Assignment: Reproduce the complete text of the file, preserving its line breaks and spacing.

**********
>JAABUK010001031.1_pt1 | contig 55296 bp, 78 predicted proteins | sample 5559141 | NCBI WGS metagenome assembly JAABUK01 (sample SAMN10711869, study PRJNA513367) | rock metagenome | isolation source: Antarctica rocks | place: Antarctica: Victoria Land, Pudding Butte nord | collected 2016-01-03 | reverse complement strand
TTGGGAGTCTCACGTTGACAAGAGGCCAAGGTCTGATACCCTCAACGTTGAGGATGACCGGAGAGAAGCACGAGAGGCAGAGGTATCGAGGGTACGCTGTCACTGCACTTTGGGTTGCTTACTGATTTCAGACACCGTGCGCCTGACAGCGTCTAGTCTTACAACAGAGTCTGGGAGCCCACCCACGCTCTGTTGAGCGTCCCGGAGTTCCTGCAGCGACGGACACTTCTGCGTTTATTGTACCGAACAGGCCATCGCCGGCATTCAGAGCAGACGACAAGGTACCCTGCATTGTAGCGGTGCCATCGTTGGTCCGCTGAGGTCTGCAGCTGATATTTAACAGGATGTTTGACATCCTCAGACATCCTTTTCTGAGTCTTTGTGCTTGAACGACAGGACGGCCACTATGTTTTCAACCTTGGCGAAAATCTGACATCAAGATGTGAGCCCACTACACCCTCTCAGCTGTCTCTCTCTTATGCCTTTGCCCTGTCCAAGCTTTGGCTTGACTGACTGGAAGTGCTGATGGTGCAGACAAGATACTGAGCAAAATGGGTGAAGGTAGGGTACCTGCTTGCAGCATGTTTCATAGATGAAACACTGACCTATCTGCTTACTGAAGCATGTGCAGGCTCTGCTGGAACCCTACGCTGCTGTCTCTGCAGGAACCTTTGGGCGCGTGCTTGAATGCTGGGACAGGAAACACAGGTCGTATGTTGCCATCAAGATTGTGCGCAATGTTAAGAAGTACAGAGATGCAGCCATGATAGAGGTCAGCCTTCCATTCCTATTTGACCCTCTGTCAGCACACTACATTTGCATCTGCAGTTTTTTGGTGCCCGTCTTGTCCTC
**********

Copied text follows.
>JAABUK010001031.1_pt1 | contig 55296 bp, 78 predicted proteins | sample 5559141 | NCBI WGS metagenome assembly JAABUK01 (sample SAMN10711869, study PRJNA513367) | rock metagenome | isolation source: Antarctica rocks | place: Antarctica: Victoria Land, Pudding Butte nord | collected 2016-01-03 | reverse complement strand
TTGGGAGTCTCACGTTGACAAGAGGCCAAGGTCTGATACCCTCAACGTTGAGGATGACCGGAGAGAAGCACGAGAGGCAGAGGTATCGAGGGTACGCTGTCACTGCACTTTGGGTTGCTTACTGATTTCAGACACCGTGCGCCTGACAGCGTCTAGTCTTACAACAGAGTCTGGGAGCCCACCCACGCTCTGTTGAGCGTCCCGGAGTTCCTGCAGCGACGGACACTTCTGCGTTTATTGTACCGAACAGGCCATCGCCGGCATTCAGAGCAGACGACAAGGTACCCTGCATTGTAGCGGTGCCATCGTTGGTCCGCTGAGGTCTGCAGCTGATATTTAACAGGATGTTTGACATCCTCAGACATCCTTTTCTGAGTCTTTGTGCTTGAACGACAGGACGGCCACTATGTTTTCAACCTTGGCGAAAATCTGACATCAAGATGTGAGCCCACTACACCCTCTCAGCTGTCTCTCTCTTATGCCTTTGCCCTGTCCAAGCTTTGGCTTGACTGACTGGAAGTGCTGATGGTGCAGACAAGATACTGAGCAAAATGGGTGAAGGTAGGGTACCTGCTTGCAGCATGTTTCATAGATGAAACACTGACCTATCTGCTTACTGAAGCATGTGCAGGCTCTGCTGGAACCCTACGCTGCTGTCTCTGCAGGAACCTTTGGGCGCGTGCTTGAATGCTGGGACAGGAAACACAGGTCGTATGTTGCCATCAAGATTGTGCGCAATGTTAAGAAGTACAGAGATGCAGCCATGATAGAGGTCAGCCTTCCATTCCTATTTGACCCTCTGTCAGCACACTACATTTGCATCTGCAGTTTTTTGGTGCCCGTCTTGTCCTC